GENE E.K. PRATTER United States District Judge
September 5, 2013 Based upon pro se Plaintiff Christin McLucas’s non-involvement in this litigation, the Defendants have filed a motion to dismiss the case pursuant to Federal Rule of Civil Procedure 41(b). Despite notice and opportunity, and not unlike her approach to other aspects of this case, Ms. McLucas has not responded to this motion. For the reasons that follow, the motion is granted.
I. Factual Background and Procedural History
Ms. McLucas filed her complaint in this matter on December 7, 2011, while she was represented by William Wilson. The Court held an initial pretrial conference with counsel on April 13, 2012 and issued a scheduling order that set a discovery deadline of July 30, 2012, a dispositive motions deadline of August 31, 2012 and a trial pool date of October 2, 2012. However, Mr. Wilson moved to withdraw as counsel for Ms. McLucas on June 29, 2012 because, according to Mr. Wilson, Ms. McLucas had not responded to his communications for almost two months at that point. Specifically, according to counsel, Ms. McLucas failed to respond to four emails sent by Mr. Wilson, eight telephone calls made by Mr. Wilson, and a letter from Mr. Wilson, who also sent Ms. McLucas a draft of his motion to withdraw one week before he filed it with the Court.
On July 5, 2012, the Court entered an order scheduling a hearing for July 20, 2012 to address counsel’s motion to withdraw. The order required Mr. Wilson to serve both it and his motion on Ms. McLucas by email, certified mail, and regular mail, and mandated that Ms. McLucas attend the hearing. On July 13, 2012, Mr. Wilson filed an affidavit stating that he had, as required, served Ms. McLucas with his motion and the Court’s order. Ms. McLucas failed to appear on July 20, 2012 and there was no communication from her to the Court.
At the July 20 hearing, Mr. Wilson recounted his efforts to contact Ms. McLucas and suggested the case be put into suspense status in hopes that his client would eventually resurface. Following the hearing, the Court placed the case into suspense by way of an order that also required Mr. Wilson to continue his attempts to contact Ms. McLucas. Both the Court and Mr. Wilson transmitted a copy of this order to Ms. McLucas by directing it to her last known address.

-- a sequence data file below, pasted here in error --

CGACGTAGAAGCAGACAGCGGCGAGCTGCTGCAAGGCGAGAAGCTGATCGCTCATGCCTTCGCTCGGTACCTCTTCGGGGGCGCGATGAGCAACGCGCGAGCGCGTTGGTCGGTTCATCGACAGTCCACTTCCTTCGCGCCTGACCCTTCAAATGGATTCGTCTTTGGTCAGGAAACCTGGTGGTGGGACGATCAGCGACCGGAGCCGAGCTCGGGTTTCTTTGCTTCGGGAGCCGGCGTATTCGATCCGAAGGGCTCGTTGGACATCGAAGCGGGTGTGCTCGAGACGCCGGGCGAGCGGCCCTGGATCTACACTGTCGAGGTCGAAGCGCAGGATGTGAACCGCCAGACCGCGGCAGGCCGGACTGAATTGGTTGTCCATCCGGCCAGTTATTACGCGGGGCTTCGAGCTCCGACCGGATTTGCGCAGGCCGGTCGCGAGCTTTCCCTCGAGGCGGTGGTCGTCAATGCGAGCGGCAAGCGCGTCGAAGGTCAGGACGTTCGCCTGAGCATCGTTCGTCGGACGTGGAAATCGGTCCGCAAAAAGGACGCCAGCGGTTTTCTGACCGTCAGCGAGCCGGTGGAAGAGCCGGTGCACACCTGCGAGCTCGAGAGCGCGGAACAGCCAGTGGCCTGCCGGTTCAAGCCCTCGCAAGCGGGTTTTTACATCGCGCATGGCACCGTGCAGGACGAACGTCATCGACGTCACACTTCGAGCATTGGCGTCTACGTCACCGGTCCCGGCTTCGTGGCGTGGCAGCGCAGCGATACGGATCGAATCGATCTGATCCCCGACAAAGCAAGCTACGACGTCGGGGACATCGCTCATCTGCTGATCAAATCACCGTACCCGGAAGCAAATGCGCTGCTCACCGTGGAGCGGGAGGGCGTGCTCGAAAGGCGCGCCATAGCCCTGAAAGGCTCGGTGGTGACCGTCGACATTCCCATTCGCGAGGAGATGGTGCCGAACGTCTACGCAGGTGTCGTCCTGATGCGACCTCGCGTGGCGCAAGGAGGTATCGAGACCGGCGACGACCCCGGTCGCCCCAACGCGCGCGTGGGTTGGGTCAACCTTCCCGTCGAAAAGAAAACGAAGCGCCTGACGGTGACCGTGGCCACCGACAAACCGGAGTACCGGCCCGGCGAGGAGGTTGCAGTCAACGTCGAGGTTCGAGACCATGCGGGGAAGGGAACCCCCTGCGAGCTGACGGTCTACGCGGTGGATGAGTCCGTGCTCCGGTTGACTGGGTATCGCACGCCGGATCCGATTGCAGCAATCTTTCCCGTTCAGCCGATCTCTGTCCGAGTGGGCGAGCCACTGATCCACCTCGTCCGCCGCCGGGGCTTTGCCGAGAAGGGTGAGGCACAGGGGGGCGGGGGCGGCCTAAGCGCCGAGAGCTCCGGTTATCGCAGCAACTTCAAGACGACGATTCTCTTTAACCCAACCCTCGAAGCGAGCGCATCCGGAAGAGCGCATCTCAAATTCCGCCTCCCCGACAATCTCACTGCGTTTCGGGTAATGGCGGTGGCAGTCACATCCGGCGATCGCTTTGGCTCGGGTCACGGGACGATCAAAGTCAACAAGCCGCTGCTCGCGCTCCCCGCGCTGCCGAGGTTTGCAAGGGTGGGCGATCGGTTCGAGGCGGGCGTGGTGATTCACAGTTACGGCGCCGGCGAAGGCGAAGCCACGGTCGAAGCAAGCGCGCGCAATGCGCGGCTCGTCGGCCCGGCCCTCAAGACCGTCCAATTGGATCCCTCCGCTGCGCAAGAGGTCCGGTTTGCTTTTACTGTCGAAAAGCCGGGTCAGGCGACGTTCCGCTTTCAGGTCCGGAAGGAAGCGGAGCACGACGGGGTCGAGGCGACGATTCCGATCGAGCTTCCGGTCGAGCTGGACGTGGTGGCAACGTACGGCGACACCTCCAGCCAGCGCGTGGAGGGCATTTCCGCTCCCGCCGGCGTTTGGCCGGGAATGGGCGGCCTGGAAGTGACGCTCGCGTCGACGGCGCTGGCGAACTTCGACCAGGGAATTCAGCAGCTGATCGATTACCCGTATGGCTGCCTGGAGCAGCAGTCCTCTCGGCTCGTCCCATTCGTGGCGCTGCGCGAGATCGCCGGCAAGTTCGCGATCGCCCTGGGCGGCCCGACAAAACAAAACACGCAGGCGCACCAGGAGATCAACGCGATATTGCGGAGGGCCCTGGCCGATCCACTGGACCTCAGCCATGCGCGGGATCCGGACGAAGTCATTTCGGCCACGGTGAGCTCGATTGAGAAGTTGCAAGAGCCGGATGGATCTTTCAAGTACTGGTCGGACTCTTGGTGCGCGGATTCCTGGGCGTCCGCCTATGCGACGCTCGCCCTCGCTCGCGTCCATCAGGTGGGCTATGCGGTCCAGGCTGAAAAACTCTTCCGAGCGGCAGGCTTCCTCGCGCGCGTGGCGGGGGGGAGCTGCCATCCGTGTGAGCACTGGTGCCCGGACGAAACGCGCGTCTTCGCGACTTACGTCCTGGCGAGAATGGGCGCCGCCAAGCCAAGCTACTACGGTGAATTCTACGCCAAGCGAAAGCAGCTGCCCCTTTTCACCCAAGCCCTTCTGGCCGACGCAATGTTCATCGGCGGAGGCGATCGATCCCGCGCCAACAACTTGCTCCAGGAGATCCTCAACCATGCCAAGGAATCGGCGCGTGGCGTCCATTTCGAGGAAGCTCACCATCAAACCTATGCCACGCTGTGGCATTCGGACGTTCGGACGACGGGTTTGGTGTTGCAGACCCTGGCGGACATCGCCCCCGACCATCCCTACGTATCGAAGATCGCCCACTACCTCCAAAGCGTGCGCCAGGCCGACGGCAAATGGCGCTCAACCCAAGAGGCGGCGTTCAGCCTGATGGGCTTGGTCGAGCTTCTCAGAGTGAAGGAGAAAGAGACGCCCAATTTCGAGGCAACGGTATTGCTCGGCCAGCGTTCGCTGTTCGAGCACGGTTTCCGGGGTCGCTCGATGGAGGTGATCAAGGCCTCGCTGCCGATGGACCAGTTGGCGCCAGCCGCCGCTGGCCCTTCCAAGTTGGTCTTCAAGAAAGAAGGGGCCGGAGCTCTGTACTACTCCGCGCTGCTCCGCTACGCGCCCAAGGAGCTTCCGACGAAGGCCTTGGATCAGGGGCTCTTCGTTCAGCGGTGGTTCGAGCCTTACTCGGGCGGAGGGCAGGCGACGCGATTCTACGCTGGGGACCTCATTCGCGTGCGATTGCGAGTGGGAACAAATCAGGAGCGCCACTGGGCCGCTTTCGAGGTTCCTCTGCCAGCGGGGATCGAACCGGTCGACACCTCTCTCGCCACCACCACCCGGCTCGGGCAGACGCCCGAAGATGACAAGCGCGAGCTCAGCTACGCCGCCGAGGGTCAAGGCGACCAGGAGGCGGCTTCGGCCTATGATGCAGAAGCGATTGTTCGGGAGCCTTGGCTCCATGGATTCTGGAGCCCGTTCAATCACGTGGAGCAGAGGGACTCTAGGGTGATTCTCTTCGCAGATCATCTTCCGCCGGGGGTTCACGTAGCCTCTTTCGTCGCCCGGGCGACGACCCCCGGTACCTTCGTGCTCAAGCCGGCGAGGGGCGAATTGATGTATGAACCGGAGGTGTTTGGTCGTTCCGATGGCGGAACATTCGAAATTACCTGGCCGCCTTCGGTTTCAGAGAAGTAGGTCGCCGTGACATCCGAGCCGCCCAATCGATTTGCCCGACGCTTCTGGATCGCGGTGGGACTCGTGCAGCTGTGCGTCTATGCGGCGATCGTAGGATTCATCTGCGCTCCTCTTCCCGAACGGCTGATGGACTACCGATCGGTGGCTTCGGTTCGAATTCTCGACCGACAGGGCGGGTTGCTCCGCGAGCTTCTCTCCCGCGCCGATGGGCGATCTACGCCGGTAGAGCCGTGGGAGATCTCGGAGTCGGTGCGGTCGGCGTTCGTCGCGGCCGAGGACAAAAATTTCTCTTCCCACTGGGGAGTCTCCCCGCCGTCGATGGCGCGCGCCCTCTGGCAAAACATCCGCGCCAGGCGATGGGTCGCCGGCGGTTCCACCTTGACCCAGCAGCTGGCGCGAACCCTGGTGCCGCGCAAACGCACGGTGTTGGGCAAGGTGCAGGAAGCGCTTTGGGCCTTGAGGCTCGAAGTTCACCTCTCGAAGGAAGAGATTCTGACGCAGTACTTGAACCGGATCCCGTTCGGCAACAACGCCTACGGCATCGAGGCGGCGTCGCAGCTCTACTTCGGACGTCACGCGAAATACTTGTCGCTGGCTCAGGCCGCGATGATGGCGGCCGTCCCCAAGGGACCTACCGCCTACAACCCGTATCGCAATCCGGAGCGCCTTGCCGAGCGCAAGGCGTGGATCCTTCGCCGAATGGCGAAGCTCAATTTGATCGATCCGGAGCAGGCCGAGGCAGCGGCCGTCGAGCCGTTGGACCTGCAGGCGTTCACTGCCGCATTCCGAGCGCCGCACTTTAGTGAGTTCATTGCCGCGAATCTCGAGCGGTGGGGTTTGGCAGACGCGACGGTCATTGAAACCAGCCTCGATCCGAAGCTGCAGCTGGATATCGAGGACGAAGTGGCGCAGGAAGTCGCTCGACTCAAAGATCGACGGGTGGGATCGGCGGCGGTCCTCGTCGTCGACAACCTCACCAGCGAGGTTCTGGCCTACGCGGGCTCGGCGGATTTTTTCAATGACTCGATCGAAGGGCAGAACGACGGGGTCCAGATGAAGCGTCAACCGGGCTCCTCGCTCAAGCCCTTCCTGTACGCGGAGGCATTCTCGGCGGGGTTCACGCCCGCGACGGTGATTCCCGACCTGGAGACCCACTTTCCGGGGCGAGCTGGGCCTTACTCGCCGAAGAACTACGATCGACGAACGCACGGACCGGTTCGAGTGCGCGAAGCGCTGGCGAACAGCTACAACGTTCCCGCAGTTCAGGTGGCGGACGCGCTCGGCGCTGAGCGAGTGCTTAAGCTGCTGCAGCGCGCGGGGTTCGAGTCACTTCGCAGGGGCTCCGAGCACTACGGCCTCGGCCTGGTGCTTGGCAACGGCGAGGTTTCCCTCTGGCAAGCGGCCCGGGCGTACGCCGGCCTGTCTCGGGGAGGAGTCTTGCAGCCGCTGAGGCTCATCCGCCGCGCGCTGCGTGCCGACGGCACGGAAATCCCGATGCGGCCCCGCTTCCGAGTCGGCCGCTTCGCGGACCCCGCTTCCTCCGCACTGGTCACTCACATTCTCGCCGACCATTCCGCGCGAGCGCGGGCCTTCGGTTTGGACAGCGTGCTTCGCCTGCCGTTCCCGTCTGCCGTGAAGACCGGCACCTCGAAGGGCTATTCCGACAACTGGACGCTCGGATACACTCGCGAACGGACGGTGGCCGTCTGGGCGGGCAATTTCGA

On February 4, 2013, the Court scheduled a second hearing for March 6, 2013 on the motion to withdraw and again ordered Ms. McLucas to attend the hearing. Ms. McLucas ignored the order and failed to appear. During the March 6 hearing, Mr. Wilson stated that he was finally able to meet with Ms. McLucas on December 31, 2012, at which point she had expressed a desire to continue litigating this case. However, Ms. McLucas once again disappeared – at least for purposes of this litigation – after her New Year’s Eve meeting with Mr. Wilson. Mr. Wilson stated that he has been unable to communicate with Ms. McLucas since the December 31 meeting.
On April 15, 2013, the Court granted Mr. Wilson’s motion to withdraw. In its order granting the motion, the Court set a discovery deadline of June 10, 2013, as well as a dispositive motions deadline of July 12, 2013. The Court ordered the Clerk of Court to mail the order to Ms. McLucas.
On June 7, 2013, the Defendants filed the instant motion to dismiss. The motion and its supporting exhibits show that Ms. McLucas was served with discovery responses on May 2, 2013 and that a deposition notice was delivered to her address on May 9, 2013. Ms. McLucas never appeared at her deposition. Ms. McLucas also failed to respond to a subsequent attempt to reschedule her deposition, leading the Defendants to file this motion.
II. Legal Standard
Under Rule 41(b), a defendant may move to dismiss an action when “the plaintiff fails to prosecute or to comply with these rules or a court order.” When Rule 41(b) is invoked, the Court often is required to consider certain specific factors established by the Third Circuit Court of Appeals. See Poulis v. State Farm Fire & Cas. Co., 747 F.2d 863, 868 (3d Cir. 1984). However, the Court need not undertake a Poulis analysis when a plaintiff willfully refuses to prosecute his action. See Spain v. Gallegos, 26 F.3d 439, 455 (3d Cir. 1994) (affirming the district court’s decision to sua sponte dismiss some of the plaintiff’s claims, because “in contrast to situations in which a court must balance factors because the plaintiff does not desire to abandon her case but has encountered problems in going forward, [the plaintiff] willfully refused to prosecute her remaining claims after receiving an adverse ruling by the district court”).
As the procedural history of this case illustrates, Ms. McLcuas has entirely disengaged from this action. The Court is satisfied that Ms. McLucas’s conduct demonstrates that she does not intend to proceed in prosecuting her case. She has failed to comply with the Court’s orders and has not cooperated with the Defendants on discovery matters. Such behavior has forced the opposing parties to engage in costly and time consuming motion practice to achieve dismissal of the claims against them. Moreover, the Defendants have been prejudiced by Ms. McLucas’s lack of cooperation. This is particularly true for discovery purposes, as the Defendants are handicapped in defending Ms. McLucas’s claims when she will not even submit to a deposition to answer the most basic questions about her case. Because of the burden that the Defendants would face in continuing their defense without Ms. McLucas’s required cooperation, it would be inappropriate to prolong this action. Accordingly, the Court will grant the motion ...